Taken individually, the West’s actions since the collapse of the Soviet Union—from the inclusion of the Baltic and the Central European states in NATO to the recognition of Kosovo as an independent state—can be rationalized on strategic and moral grounds. But taken together these actions were bound to engender deep-seated feelings of national resentment among Russians, especially as, through the nineteen-nineties, they suffered an unprecedentedly rapid downward spiral. Even ordinary Russians find it mightily trying to be lectured on questions of sovereignty and moral diplomacy by the West, particularly the United States, which, even before Iraq, had a long history of foreign intervention, overt and covert—politics by other means. After the exposure of the Bush Administration’s behavior prior to the invasion of Iraq and its unapologetic use of torture, why would any leader, much less Putin, respond to moral suasion from Washington? That is America’s tragedy, and the world’s. Video: Why you should care
There is little doubt that the Georgian President, Mikheil Saakashvili, provided Putin with his long-awaited casus belli when he ordered the shelling of South Ossetia, on August 7th. But Putin’s war, of course, is not about the splendors of South Ossetia, a duchy run by the Russian secret service and criminal gangs. It is a war of demonstration. Putin is demonstrating that he is willing to use force; that he is unwilling to let Georgia and Ukraine enter NATO without exacting a severe price; and that he views the United States as hypocritical, overextended, distracted, and reluctant to make good on its protective assurances to the likes of Georgia.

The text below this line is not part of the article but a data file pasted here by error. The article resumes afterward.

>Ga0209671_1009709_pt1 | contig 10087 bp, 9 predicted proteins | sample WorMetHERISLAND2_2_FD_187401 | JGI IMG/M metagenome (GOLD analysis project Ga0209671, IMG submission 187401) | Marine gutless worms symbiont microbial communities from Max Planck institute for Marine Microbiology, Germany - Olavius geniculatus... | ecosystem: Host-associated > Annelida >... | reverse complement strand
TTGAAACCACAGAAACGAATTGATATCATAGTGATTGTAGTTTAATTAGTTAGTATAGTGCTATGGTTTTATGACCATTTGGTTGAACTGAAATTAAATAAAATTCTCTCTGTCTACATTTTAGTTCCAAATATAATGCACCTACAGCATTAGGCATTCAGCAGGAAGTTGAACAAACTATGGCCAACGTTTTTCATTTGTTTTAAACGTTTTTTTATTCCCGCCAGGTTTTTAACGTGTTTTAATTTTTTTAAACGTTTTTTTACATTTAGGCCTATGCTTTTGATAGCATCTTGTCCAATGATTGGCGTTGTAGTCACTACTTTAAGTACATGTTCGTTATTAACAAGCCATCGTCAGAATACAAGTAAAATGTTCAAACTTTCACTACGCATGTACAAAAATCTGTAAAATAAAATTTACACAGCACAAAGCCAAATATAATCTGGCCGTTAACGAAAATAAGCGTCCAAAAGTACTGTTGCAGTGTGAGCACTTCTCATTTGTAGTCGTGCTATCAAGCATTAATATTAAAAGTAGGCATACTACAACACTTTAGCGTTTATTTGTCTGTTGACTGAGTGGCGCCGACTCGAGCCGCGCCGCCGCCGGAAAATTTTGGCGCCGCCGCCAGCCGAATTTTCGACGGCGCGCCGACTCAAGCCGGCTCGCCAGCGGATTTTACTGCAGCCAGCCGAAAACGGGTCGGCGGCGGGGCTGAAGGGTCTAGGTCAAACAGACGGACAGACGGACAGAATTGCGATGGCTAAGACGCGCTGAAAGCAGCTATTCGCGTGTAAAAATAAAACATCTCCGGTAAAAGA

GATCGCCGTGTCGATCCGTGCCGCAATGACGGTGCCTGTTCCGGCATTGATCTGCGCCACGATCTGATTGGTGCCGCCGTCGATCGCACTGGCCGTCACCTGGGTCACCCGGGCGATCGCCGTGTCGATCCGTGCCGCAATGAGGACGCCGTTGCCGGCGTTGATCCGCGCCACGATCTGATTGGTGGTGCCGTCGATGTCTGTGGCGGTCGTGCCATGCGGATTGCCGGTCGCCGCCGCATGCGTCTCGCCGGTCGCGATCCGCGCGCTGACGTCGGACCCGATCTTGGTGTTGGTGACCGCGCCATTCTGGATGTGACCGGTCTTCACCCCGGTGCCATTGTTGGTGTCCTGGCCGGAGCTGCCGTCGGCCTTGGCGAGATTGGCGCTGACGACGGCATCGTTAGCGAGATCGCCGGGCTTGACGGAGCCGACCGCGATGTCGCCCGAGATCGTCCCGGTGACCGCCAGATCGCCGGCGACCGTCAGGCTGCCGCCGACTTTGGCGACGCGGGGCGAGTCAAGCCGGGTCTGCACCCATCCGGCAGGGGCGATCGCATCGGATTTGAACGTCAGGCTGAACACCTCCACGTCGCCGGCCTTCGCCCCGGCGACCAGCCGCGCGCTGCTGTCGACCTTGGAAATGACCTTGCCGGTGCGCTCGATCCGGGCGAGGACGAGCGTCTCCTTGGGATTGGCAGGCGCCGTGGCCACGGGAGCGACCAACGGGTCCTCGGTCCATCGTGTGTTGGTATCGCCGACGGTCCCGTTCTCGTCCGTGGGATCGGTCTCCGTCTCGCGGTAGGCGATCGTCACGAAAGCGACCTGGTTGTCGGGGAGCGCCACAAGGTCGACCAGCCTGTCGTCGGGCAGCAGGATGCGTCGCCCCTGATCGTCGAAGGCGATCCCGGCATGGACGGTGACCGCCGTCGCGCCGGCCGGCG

Inevitably, a number of neoconservative commentators, along with John McCain, have rushed in to analyze this conflict using familiar analogies: the Nazi threat in the late nineteen-thirties; the Soviet invasions of Budapest in 1956 and Prague in 1968. But while Putin’s actions this past week have inspired genuine alarm in Kiev and beyond, such analogies can lead to heedless policy. As the English theologian Bishop Joseph Butler wrote, “Every thing is what it is, and not another thing.” Cartoonish rhetoric only contributes to the dangerous return of what some conservatives seem to crave—the other, the enemy, the us versus them of the Cold War.
Only one with a heart of stone could fail to be moved by the spectacle of the leaders of Ukraine, Poland, and the Baltic states standing by Saakashvili last week at a rally in Tbilisi. But Putin is not Hitler or Stalin; he is not even Leonid Brezhnev. He is what he is, and that is bad enough. In the 2008 election, he made a joke of democratic procedure and, in effect, engineered for himself an anti-constitutional third term. The press, the parliament, the judiciary, the business élite are all in his pocket—and there is no opposition. But Putin also knows that Russia cannot bear the cost of reconstituting empire or the gulag. It depends on the West as a market. One lesson of the Soviet experience is that isolation ends in poverty. Putin’s is a new and subtler game: he is the autocrat who calls on the widow of Aleksandr Solzhenitsyn. To deal with him will require statecraft of a kind that has proved well beyond the capacities of our current practitioners.